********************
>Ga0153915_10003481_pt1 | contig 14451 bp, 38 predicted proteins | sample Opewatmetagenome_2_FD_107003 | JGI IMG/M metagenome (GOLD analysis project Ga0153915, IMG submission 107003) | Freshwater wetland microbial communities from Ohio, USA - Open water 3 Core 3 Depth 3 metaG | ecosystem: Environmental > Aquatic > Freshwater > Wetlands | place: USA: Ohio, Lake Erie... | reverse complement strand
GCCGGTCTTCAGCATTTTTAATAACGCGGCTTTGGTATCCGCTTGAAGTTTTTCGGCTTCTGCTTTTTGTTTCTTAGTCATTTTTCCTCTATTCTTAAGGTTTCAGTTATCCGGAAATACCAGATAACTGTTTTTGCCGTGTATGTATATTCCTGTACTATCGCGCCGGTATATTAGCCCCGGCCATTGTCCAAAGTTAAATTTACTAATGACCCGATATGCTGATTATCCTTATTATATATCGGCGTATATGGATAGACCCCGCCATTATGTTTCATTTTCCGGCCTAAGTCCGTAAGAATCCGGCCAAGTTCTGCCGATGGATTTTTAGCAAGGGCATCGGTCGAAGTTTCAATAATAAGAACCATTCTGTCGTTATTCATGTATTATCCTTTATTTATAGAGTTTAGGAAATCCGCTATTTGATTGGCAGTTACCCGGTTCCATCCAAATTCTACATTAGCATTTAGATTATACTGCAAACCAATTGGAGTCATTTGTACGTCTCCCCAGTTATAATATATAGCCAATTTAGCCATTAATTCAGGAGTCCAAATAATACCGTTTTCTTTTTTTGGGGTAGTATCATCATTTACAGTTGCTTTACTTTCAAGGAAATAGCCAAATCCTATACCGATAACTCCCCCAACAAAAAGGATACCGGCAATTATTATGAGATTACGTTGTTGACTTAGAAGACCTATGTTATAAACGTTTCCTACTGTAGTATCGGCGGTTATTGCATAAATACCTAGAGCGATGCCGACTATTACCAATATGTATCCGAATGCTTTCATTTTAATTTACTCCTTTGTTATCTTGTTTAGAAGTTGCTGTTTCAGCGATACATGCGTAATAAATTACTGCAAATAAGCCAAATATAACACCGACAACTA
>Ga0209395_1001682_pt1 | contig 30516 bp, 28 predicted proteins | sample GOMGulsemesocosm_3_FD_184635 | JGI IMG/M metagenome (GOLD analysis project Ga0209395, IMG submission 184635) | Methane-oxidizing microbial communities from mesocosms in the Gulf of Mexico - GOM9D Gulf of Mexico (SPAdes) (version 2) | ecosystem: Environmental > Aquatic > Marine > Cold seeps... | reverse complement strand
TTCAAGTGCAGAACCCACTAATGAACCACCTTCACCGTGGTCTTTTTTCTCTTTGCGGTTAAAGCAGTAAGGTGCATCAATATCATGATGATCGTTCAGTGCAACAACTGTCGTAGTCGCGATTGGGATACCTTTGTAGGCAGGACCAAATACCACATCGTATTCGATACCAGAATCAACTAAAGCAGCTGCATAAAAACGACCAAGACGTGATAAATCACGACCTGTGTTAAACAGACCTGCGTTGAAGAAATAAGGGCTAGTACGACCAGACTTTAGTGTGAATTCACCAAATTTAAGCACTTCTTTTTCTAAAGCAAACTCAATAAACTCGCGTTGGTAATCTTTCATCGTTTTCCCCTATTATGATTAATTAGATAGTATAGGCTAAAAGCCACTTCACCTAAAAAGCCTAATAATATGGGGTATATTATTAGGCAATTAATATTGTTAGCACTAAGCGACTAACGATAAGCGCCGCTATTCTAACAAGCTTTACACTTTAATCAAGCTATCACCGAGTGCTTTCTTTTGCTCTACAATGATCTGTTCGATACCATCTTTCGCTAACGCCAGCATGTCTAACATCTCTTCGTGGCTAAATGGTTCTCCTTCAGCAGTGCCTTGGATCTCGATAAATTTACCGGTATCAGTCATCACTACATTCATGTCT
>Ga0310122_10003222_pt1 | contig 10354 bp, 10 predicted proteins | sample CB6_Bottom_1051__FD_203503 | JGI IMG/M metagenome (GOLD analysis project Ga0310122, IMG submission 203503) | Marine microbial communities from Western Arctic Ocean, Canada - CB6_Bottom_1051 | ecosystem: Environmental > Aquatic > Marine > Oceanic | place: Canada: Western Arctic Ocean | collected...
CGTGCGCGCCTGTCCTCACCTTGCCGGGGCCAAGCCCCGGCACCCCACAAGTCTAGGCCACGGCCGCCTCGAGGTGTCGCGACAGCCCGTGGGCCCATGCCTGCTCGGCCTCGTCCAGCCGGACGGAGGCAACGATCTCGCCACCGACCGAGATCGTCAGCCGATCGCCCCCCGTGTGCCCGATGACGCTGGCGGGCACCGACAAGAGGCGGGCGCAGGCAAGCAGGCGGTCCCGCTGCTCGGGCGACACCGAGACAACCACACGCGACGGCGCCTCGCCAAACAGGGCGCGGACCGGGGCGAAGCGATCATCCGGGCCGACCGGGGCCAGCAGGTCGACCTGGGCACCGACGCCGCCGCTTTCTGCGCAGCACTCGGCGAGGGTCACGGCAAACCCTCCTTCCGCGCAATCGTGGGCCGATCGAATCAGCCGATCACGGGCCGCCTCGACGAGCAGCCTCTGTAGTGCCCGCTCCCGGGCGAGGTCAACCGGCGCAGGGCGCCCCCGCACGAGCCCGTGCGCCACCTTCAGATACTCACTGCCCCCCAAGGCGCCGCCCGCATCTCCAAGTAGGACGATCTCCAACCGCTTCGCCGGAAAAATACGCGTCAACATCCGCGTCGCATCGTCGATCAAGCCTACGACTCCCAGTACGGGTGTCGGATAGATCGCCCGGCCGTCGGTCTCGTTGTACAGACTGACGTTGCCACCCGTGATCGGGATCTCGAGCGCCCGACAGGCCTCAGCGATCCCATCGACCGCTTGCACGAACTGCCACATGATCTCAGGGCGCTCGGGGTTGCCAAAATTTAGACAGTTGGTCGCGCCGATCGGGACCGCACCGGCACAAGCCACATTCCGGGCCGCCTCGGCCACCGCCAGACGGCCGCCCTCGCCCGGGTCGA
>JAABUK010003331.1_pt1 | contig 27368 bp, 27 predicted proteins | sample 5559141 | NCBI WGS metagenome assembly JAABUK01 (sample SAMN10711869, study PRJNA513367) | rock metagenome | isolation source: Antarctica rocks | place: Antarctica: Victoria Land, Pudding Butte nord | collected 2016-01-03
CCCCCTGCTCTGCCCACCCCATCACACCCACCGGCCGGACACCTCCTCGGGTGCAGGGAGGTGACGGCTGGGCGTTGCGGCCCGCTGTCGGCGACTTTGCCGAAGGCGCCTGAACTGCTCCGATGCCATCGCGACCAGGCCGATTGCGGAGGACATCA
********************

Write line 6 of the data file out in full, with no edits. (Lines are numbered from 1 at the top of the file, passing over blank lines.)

CGTGCGCGCCTGTCCTCACCTTGCCGGGGCCAAGCCCCGGCACCCCACAAGTCTAGGCCACGGCCGCCTCGAGGTGTCGCGACAGCCCGTGGGCCCATGCCTGCTCGGCCTCGTCCAGCCGGACGGAGGCAACGATCTCGCCACCGACCGAGATCGTCAGCCGATCGCCCCCCGTGTGCCCGATGACGCTGGCGGGCACCGACAAGAGGCGGGCGCAGGCAAGCAGGCGGTCCCGCTGCTCGGGCGACACCGAGACAACCACACGCGACGGCGCCTCGCCAAACAGGGCGCGGACCGGGGCGAAGCGATCATCCGGGCCGACCGGGGCCAGCAGGTCGACCTGGGCACCGACGCCGCCGCTTTCTGCGCAGCACTCGGCGAGGGTCACGGCAAACCCTCCTTCCGCGCAATCGTGGGCCGATCGAATCAGCCGATCACGGGCCGCCTCGACGAGCAGCCTCTGTAGTGCCCGCTCCCGGGCGAGGTCAACCGGCGCAGGGCGCCCCCGCACGAGCCCGTGCGCCACCTTCAGATACTCACTGCCCCCCAAGGCGCCGCCCGCATCTCCAAGTAGGACGATCTCCAACCGCTTCGCCGGAAAAATACGCGTCAACATCCGCGTCGCATCGTCGATCAAGCCTACGACTCCCAGTACGGGTGTCGGATAGATCGCCCGGCCGTCGGTCTCGTTGTACAGACTGACGTTGCCACCCGTGATCGGGATCTCGAGCGCCCGACAGGCCTCAGCGATCCCATCGACCGCTTGCACGAACTGCCACATGATCTCAGGGCGCTCGGGGTTGCCAAAATTTAGACAGTTGGTCGCGCCGATCGGGACCGCACCGGCACAAGCCACATTCCGGGCCGCCTCGGCCACCGCCAGACGGCCGCCCTCGCCCGGGTCGA